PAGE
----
ALUMINUM CHRISTMAS TREES
Initially sold in 1955 by the warm and cosy sounding Modern Coatings, Inc. of Chicago, these metallic faux-firs did not require strings of lights.
No, who needed lights when the entire tree would shift in a kaleidoscope of colour thanks to a spinning red-blue-green wheel and spotlight? Interestingly, the popularity of the real little evergreen in A Charlie Brown Christmas, which premiered in 1965, is crediting with killing off this trend.
First introduced to the U.S. market in 1946, these percolating baubles brought the look of Las Vegas neon and Wurlitzer jukeboxes to the Christmas tree.
The tricky part was keeping the upright so that the magic of physics could make the delicate gizmos work.
TRAIN SETS AROUND THE TREE
The sales at the Lionel Corporation peaked in 1953, which can be considered the heyday of choo-choo fever. Letting a little locomotive circle the base of the tree brought a touch of the department store window to your living room. Nothing dazzles children quite like mechanical decorations.
FLOCKING THE TREE WITH SPRAY-ON SNOW
Flocked trees were those sprayed liberally with cans of fake snow. Aerosol snow — thanks, chemistry! Patents for the spray-on snow were filed in 1953, and Christmas trees were soon covered with the stuff like people putting hairspray on beehive hairdos.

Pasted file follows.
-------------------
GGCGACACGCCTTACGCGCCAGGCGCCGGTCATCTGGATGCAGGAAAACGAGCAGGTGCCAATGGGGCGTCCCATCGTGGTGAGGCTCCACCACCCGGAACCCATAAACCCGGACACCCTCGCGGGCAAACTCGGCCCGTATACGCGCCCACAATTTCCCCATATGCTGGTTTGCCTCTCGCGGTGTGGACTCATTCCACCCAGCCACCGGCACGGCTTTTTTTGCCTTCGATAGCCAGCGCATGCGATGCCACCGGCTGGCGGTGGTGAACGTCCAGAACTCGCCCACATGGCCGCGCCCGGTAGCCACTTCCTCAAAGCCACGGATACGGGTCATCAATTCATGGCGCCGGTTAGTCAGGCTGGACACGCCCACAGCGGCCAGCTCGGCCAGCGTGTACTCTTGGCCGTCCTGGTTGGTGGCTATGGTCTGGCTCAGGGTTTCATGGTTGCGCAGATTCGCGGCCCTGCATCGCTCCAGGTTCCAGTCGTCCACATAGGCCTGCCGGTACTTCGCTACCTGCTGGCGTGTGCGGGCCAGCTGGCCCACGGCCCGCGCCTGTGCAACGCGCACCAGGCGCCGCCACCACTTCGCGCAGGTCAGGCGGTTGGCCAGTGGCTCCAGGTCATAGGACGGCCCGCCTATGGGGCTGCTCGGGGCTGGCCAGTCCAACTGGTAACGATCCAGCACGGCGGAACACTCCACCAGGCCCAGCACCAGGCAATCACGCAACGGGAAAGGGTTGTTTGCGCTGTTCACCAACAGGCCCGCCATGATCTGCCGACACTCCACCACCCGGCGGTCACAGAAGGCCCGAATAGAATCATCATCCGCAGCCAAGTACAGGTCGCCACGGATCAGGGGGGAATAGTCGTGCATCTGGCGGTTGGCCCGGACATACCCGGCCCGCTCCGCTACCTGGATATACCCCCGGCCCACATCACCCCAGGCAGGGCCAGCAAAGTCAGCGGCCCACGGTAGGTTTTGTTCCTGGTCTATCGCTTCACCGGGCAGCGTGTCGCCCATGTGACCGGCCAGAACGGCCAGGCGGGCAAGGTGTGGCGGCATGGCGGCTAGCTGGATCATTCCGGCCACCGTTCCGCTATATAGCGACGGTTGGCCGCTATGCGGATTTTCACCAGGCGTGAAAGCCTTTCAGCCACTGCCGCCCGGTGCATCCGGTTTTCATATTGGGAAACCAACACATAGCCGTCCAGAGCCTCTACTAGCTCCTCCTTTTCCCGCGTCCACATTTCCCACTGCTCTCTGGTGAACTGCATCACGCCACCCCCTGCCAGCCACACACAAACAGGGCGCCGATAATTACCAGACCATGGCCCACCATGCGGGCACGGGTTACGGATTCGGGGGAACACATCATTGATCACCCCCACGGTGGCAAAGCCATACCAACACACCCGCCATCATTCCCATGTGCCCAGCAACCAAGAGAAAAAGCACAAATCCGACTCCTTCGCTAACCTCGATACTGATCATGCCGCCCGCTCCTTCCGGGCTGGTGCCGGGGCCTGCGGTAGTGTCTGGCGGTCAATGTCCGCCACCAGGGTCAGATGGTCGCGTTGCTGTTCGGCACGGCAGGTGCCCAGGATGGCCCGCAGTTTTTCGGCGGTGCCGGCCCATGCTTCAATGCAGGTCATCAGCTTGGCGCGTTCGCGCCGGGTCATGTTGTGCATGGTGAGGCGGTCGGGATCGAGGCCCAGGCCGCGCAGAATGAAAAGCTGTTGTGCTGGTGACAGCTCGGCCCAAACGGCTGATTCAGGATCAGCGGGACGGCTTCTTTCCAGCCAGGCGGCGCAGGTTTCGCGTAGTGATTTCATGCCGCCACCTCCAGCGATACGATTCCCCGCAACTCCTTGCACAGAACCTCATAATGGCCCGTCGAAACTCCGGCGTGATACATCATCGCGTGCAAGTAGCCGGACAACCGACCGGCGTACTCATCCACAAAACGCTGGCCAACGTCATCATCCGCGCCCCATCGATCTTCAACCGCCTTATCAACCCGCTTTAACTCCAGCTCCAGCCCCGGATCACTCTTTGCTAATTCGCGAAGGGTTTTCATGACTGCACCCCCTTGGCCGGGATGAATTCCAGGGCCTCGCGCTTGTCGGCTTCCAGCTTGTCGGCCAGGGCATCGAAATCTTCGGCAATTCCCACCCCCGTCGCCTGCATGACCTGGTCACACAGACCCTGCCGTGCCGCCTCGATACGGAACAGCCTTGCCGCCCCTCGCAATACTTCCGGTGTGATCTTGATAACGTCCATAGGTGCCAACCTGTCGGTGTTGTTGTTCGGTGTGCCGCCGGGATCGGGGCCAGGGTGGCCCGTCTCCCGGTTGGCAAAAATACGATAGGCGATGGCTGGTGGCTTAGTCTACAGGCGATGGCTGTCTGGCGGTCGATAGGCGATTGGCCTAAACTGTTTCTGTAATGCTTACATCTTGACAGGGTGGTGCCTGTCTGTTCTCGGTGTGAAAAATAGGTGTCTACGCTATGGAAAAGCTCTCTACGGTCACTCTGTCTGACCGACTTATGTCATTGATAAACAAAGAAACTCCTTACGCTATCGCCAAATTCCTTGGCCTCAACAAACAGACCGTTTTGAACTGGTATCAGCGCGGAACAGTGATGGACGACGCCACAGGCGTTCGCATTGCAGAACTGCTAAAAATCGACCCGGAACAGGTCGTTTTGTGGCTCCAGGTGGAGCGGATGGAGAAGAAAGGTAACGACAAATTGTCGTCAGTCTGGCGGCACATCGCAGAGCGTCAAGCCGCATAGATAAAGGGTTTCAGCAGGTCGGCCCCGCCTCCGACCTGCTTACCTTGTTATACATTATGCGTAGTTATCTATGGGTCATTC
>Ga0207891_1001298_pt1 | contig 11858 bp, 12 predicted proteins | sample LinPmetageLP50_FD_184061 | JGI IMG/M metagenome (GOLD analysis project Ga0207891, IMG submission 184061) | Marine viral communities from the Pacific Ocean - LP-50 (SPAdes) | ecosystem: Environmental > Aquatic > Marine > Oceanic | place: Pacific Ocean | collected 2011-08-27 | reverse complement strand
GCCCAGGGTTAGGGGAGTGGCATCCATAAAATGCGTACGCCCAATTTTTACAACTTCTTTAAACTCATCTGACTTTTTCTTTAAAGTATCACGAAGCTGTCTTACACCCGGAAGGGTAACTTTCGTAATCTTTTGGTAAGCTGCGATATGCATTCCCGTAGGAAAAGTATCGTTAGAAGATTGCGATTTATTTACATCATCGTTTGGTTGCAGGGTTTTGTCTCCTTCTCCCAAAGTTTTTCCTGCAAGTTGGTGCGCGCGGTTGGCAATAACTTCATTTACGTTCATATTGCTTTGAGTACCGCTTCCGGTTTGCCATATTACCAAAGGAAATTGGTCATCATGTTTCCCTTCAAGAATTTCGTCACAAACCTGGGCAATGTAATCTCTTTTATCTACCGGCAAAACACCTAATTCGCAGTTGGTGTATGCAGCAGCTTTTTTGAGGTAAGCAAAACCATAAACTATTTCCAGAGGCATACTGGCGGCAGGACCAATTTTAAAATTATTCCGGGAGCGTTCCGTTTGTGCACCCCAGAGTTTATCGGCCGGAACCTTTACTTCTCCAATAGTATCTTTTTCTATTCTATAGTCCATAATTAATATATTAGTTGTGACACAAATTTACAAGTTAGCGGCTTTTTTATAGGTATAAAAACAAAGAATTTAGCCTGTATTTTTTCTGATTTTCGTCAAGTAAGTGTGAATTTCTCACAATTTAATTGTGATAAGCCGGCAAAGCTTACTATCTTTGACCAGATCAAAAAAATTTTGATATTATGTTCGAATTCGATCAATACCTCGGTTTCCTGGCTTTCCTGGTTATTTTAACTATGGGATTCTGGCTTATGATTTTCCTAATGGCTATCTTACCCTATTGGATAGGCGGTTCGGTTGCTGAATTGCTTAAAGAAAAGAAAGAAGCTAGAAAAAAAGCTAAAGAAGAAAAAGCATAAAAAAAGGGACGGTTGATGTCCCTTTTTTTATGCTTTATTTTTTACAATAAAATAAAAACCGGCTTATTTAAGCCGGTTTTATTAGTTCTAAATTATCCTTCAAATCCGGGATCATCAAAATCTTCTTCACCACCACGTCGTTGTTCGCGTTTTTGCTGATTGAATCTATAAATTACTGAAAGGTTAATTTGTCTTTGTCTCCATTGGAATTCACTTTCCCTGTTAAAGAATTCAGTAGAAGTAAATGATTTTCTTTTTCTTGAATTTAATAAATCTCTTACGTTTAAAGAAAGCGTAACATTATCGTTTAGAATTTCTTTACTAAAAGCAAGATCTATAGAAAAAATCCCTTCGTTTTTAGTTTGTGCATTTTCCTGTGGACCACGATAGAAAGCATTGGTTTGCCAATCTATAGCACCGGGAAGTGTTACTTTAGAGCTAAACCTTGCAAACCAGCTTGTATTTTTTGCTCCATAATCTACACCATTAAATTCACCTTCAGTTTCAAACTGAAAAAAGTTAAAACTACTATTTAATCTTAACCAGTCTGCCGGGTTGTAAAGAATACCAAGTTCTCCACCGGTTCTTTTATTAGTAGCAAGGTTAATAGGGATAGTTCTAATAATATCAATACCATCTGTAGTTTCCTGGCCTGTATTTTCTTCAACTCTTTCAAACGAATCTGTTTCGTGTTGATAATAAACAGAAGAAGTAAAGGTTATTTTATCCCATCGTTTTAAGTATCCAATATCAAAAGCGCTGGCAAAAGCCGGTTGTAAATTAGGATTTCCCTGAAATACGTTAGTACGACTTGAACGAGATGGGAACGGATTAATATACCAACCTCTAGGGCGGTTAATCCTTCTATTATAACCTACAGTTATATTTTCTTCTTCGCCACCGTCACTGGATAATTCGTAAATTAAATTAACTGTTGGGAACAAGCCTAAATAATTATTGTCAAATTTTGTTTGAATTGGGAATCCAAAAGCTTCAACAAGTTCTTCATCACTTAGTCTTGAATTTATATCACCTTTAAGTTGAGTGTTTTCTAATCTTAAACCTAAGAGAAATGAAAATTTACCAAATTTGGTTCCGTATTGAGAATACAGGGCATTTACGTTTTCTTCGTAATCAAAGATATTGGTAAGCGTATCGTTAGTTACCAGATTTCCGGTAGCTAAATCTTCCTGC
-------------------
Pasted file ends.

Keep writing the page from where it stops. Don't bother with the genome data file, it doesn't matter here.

MATCHING FOOTIE PYJAMAS
The 1950s saw the advent of the modern footie pyjamas or blanket sleeper as some call it, with the synthetic fabric, non-slip soles and zip-up front. Our parents would sew our names on the breast, though thankfully they left off the bunny ears.
SATIN AND STYROFOAM ORNAMENT BALLS
As you have noticed, the major post-war trend was synthetic materials. It was the age of plastic and styrofoam, and that carried over to our Christmas trees. The glass bulbs of the past were replaced by these far lighter balls coated in thin, shimmering threads. Colored spheres sufficed back then, as the variety of ornate pop culture ornaments had yet to arrive.
Actually, tinsel dates back to the ’10s — the 1610s! In the olden days, however, real silver was used. During the space age, well, the lead was the most popular option for giving these shiny icicles weight. That was banned in 1972, and tinsel usage began to wane.
Decorations from our childhood may no longer be trendy, but adhering to those traditions is what connects us to our family and our past. That’s part of the fun of watching Christmas episodes of classic television shows — seeing how the holiday was celebrated in the mid-century. So as the calendar page again turns to December, let’s take a look at Christmas traditions that were all the rage in the youth of Boomers.